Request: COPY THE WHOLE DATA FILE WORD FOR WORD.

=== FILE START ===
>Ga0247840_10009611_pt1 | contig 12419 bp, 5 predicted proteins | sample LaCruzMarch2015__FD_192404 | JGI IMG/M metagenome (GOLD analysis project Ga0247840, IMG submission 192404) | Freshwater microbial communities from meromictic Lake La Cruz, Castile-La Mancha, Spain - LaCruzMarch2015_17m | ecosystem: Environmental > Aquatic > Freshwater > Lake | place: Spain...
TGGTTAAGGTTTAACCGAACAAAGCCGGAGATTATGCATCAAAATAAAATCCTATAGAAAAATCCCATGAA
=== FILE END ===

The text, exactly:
>Ga0247840_10009611_pt1 | contig 12419 bp, 5 predicted proteins | sample LaCruzMarch2015__FD_192404 | JGI IMG/M metagenome (GOLD analysis project Ga0247840, IMG submission 192404) | Freshwater microbial communities from meromictic Lake La Cruz, Castile-La Mancha, Spain - LaCruzMarch2015_17m | ecosystem: Environmental > Aquatic > Freshwater > Lake | place: Spain...
TGGTTAAGGTTTAACCGAACAAAGCCGGAGATTATGCATCAAAATAAAATCCTATAGAAAAATCCCATGAA